By Heidi Dietzsch

If you’re buying a house, chances are you’ll look at the a variety of properties for sale, compare prices in different areas, try to get a feel of how much its value will appreciate over time, and of course visit the house, check for damp and generally try go find out if there are any hidden risks.

Not doing so could jeopardise not only your investment but also your peace of mind.

It would be about as crazy as making business decisions without the appropriate market research.  Strangely, many business owners neglect this vital aspect of managing a business.

Businesses need to understand their markets to ensure that the right products and services are provided. Market research is essential for a brand’s long-term success and will keep a business afloat while businesses that fail to make research a priority, drown.

The results can be dramatic.  Here’s a case study of how a world leader in industrial packaging products and services increased sales by $3m as a direct result of customer satisfaction research.

The concept of market research can be daunting, and many business managers unfortunately perceive it as being just a lot of extra work. Some might not want to conduct market research because they are simply too afraid of hearing negative feedback. They believe that their products and services need no improvement and they do not want to risk changing their ways.

Many businesses are also not familiar with the benefits of market research, nor are they aware of the distinction between market research and marketing research. These two terms are often used interchangeably, but they have differentiating qualities.

Market research deals specifically with the gathering of information about a market’s size, trends and preferences. This information is then processed and analysed and presented to businesses. The goal of market research is generate data on which to base your business decisions.

Marketing research is much broader and aimed at gathering information on all aspects of marketing.  It also refers to the process of gathering, processing and analysing information for the purpose of marketing a product.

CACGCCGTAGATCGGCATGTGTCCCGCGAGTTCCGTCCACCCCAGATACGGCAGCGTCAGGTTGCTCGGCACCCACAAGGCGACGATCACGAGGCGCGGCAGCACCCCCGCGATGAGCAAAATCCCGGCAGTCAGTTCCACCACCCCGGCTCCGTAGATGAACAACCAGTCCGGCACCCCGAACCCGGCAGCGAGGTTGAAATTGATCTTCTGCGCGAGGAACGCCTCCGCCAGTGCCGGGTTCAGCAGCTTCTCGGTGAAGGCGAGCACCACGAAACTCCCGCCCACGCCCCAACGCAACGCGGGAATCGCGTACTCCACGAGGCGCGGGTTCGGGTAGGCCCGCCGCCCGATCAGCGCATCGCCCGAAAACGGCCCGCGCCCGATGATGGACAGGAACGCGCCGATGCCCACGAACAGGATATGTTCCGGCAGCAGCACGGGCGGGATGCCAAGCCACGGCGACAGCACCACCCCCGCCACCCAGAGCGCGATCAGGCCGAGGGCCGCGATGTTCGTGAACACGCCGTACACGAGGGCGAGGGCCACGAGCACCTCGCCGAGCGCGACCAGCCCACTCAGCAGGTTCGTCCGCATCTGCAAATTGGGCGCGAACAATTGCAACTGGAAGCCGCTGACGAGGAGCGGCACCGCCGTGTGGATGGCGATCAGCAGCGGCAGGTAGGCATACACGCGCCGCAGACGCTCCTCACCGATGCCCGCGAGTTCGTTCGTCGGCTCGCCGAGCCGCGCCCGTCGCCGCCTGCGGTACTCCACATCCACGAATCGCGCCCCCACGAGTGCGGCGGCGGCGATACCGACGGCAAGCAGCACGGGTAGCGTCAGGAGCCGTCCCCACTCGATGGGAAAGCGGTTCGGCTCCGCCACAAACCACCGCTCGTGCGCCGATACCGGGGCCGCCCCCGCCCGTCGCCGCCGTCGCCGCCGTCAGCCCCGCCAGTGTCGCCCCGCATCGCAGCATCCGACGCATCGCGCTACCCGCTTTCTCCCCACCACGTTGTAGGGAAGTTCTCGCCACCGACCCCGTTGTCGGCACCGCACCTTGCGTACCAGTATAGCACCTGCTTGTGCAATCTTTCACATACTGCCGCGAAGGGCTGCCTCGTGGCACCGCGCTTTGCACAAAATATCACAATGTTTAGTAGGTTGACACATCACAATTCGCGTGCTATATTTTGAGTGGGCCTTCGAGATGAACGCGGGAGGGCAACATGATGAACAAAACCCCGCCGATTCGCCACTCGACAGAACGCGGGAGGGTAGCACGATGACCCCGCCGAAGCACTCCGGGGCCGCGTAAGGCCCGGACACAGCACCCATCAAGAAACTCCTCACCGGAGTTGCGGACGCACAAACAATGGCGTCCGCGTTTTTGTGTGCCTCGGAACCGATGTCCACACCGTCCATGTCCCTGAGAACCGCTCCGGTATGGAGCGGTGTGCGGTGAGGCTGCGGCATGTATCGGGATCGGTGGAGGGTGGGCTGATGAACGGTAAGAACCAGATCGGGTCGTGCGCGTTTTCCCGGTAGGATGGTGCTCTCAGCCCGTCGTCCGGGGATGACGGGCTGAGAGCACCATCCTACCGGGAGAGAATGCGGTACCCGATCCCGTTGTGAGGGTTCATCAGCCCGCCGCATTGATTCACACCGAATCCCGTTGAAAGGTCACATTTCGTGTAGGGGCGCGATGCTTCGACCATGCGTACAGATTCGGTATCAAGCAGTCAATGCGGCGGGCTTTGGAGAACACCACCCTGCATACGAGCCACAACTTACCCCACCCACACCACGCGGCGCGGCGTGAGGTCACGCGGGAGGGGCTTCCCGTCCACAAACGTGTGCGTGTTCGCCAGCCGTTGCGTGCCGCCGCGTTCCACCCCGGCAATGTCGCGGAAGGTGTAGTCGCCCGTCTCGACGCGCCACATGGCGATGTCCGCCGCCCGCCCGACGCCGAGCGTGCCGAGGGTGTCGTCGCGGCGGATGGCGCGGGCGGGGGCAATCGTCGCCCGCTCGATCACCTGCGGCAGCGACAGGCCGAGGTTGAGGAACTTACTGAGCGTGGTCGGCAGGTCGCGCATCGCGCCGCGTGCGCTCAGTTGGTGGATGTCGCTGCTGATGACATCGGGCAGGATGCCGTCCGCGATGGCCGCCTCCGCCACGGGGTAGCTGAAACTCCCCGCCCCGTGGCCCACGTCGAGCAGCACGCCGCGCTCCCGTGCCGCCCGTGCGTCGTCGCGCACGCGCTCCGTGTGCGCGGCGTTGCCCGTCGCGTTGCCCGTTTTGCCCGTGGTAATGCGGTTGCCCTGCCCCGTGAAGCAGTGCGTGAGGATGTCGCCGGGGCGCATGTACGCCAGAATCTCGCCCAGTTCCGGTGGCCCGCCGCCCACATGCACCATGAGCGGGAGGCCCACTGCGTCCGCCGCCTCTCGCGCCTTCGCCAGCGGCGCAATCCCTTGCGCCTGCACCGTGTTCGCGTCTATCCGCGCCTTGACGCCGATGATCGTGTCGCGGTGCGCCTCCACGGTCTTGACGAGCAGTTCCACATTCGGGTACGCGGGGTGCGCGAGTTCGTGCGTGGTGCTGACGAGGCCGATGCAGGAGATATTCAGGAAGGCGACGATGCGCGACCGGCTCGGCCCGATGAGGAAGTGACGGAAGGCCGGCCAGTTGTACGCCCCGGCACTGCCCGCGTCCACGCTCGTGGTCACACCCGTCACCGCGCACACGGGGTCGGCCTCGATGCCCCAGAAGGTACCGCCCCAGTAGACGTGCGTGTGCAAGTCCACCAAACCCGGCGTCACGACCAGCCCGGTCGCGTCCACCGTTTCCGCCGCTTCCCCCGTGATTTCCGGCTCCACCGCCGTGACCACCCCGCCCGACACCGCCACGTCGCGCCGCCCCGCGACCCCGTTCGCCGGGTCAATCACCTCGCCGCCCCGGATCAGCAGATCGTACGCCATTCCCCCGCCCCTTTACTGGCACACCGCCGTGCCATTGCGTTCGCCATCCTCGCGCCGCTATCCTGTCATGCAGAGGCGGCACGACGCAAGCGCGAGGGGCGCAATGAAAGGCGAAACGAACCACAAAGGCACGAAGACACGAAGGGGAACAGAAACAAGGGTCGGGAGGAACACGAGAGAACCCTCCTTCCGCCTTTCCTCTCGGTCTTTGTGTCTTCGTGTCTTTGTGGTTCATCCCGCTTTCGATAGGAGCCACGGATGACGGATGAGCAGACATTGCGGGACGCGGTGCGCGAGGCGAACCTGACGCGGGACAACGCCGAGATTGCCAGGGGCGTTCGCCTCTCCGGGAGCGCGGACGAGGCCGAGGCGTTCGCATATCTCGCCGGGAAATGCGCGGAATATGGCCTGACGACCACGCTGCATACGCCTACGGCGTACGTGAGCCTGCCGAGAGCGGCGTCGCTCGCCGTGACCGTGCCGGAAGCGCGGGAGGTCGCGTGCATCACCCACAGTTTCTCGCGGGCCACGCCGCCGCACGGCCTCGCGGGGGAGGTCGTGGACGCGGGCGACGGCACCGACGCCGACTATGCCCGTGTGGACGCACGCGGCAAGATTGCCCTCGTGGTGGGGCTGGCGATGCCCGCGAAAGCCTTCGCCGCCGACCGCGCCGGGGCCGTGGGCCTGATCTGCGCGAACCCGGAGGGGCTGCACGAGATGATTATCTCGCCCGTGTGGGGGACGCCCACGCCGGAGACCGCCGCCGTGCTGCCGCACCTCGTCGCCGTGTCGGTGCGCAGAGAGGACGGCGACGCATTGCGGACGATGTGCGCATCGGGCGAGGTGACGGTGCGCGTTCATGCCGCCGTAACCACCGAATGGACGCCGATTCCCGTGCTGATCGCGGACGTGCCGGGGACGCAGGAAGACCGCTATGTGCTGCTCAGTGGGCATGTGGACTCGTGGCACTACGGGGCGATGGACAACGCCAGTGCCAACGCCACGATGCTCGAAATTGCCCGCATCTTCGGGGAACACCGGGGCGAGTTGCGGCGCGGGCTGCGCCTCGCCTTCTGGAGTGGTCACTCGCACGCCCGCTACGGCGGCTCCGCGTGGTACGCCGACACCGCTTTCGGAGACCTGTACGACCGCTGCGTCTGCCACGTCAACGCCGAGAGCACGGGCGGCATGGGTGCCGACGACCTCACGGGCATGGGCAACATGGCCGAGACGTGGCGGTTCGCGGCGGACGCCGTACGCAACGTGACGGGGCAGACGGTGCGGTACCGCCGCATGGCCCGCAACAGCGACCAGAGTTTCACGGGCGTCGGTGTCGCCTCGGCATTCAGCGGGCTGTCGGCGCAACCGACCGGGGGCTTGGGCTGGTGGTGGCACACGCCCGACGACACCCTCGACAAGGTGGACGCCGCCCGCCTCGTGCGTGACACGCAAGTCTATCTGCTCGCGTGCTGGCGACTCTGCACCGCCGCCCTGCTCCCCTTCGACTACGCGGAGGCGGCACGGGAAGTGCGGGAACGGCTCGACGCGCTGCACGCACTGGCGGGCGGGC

The European Society for Opinion and Market Research (Esomar)  defines market research as the “systematic gathering and interpretation of information about individuals or organisations using the statistical and analytical methods and techniques of the applied social sciences to gain insight or support decision making”.

The American Marketing Association defines marketing research as “the systematic and objective identification, collection, analysis and dissemination of information for the purpose of improving decision making related to the identification and solution of problems and opportunities in marketing ”.

Market research is not an activity conducted only once. To benefit fully, it should be an ongoing cycle for businesses. It gives businesses a competitive advantage.

There are hundreds of ways accurate market research can help a business, and that’s why every business should conduct beneficial research.  Imagine two banks similar in size – but only one conducts market research.

The bank that doesn’t conduct research might not know that its products and services do not meet client expectations. It will be oblivious to the fact that staff in its branches are perceived to be unfriendly and unprofessional, that its ATMs are often not functioning and are perceived to be unsafe, while its website is considered to be difficult to navigate so more users bank offline.

In contrast, the bank that conducts market research can deal with the above issues before they become problematic.  Furthermore, this bank is likely to take the lead in mobile banking, for example, because its research showed that this is an important customer need.

Market research is important for any type of business. In planning to start a new business, for example, any institution approached for finance will ask for your market research. Starting a business always involves some degree of risk and good market research will decrease that risk.  For a new business to succeed, it needs to understand its customers and competitors and find a unique position that attracts customers and is well distanced from competitors.

Fledgling and well-established businesses will benefit from good market research.  In fact, businesses should think of market research as an investment.  Not only could it increase profits and improve a businesses’ performance, it could also increase the businesses’ recognition and help to maintain a good reputation.

It is always crucial to ensure that the most accurate, insightful information is generated in order for businesses to reach their research objectives.